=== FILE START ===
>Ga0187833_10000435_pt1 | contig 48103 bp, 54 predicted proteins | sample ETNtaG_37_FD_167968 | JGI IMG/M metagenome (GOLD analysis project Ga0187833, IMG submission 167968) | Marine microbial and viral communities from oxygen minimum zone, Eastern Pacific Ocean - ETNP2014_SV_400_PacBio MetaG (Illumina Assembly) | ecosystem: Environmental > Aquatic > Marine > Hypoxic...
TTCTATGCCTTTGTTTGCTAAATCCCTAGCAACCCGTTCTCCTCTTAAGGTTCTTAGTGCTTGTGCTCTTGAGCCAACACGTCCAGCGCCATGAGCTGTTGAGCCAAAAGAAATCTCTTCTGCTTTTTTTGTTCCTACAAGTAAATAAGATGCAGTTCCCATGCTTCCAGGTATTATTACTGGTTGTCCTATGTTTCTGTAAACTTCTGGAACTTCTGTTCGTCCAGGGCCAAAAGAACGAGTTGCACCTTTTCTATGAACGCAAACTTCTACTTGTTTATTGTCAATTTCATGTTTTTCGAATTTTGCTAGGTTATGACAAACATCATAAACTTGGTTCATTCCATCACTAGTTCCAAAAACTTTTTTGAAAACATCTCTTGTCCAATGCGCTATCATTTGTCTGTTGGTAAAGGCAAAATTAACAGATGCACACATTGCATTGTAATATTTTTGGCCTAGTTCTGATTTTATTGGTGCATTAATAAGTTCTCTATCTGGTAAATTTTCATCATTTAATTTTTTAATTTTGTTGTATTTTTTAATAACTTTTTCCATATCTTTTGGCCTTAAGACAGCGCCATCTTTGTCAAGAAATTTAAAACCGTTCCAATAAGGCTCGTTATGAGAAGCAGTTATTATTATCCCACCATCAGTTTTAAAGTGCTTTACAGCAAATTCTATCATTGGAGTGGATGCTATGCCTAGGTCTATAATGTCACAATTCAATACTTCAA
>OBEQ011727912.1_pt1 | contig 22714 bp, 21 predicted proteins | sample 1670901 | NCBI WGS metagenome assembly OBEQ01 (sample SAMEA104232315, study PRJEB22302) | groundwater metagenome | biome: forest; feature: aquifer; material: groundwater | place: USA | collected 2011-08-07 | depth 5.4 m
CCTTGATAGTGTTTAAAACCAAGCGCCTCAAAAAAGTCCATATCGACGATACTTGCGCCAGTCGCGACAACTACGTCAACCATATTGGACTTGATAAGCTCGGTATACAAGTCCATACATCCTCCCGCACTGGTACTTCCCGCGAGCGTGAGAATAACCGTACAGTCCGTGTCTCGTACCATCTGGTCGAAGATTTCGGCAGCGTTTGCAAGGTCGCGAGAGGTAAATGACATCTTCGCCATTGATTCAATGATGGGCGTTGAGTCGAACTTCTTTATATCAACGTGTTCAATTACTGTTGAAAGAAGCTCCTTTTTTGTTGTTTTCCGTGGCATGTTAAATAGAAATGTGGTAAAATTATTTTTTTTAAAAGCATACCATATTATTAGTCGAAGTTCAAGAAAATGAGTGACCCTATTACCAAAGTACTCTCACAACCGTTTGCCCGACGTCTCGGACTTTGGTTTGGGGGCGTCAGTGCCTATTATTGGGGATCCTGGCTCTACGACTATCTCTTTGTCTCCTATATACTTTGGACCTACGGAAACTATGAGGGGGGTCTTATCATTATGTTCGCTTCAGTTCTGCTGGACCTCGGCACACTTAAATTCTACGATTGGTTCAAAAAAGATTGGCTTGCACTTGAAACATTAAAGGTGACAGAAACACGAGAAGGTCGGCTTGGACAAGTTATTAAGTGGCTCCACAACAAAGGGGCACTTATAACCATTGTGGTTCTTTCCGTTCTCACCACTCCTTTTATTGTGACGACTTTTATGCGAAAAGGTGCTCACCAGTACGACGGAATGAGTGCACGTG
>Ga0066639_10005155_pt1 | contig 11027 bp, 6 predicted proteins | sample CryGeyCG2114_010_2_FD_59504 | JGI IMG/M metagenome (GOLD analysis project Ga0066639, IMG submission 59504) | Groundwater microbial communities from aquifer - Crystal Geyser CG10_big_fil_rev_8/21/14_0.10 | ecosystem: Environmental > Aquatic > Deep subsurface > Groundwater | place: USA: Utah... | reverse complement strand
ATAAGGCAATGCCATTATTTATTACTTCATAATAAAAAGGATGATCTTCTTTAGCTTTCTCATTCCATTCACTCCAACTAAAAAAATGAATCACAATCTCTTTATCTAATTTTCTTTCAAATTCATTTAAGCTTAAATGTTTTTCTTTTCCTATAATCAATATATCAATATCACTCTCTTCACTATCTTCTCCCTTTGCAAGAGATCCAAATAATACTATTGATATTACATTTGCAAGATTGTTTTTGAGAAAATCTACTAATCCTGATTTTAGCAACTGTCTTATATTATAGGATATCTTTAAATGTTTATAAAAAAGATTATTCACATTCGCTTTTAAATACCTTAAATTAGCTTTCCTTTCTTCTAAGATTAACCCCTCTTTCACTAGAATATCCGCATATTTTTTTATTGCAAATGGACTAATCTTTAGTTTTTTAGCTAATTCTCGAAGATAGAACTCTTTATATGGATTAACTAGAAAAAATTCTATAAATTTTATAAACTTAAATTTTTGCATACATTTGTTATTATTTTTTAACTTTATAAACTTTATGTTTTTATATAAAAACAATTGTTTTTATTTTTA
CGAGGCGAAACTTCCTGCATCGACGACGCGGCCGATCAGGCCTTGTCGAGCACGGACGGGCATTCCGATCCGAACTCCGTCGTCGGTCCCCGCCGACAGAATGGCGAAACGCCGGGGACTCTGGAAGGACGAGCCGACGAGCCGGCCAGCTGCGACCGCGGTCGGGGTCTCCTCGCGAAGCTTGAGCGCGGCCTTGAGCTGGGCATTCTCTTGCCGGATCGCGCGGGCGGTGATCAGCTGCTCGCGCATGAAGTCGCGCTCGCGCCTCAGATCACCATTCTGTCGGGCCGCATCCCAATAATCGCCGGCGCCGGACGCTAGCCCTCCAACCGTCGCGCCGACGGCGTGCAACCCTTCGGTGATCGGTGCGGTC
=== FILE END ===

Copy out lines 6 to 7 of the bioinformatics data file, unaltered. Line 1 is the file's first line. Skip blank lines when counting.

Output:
ATAAGGCAATGCCATTATTTATTACTTCATAATAAAAAGGATGATCTTCTTTAGCTTTCTCATTCCATTCACTCCAACTAAAAAAATGAATCACAATCTCTTTATCTAATTTTCTTTCAAATTCATTTAAGCTTAAATGTTTTTCTTTTCCTATAATCAATATATCAATATCACTCTCTTCACTATCTTCTCCCTTTGCAAGAGATCCAAATAATACTATTGATATTACATTTGCAAGATTGTTTTTGAGAAAATCTACTAATCCTGATTTTAGCAACTGTCTTATATTATAGGATATCTTTAAATGTTTATAAAAAAGATTATTCACATTCGCTTTTAAATACCTTAAATTAGCTTTCCTTTCTTCTAAGATTAACCCCTCTTTCACTAGAATATCCGCATATTTTTTTATTGCAAATGGACTAATCTTTAGTTTTTTAGCTAATTCTCGAAGATAGAACTCTTTATATGGATTAACTAGAAAAAATTCTATAAATTTTATAAACTTAAATTTTTGCATACATTTGTTATTATTTTTTAACTTTATAAACTTTATGTTTTTATATAAAAACAATTGTTTTTATTTTTA
CGAGGCGAAACTTCCTGCATCGACGACGCGGCCGATCAGGCCTTGTCGAGCACGGACGGGCATTCCGATCCGAACTCCGTCGTCGGTCCCCGCCGACAGAATGGCGAAACGCCGGGGACTCTGGAAGGACGAGCCGACGAGCCGGCCAGCTGCGACCGCGGTCGGGGTCTCCTCGCGAAGCTTGAGCGCGGCCTTGAGCTGGGCATTCTCTTGCCGGATCGCGCGGGCGGTGATCAGCTGCTCGCGCATGAAGTCGCGCTCGCGCCTCAGATCACCATTCTGTCGGGCCGCATCCCAATAATCGCCGGCGCCGGACGCTAGCCCTCCAACCGTCGCGCCGACGGCGTGCAACCCTTCGGTGATCGGTGCGGTC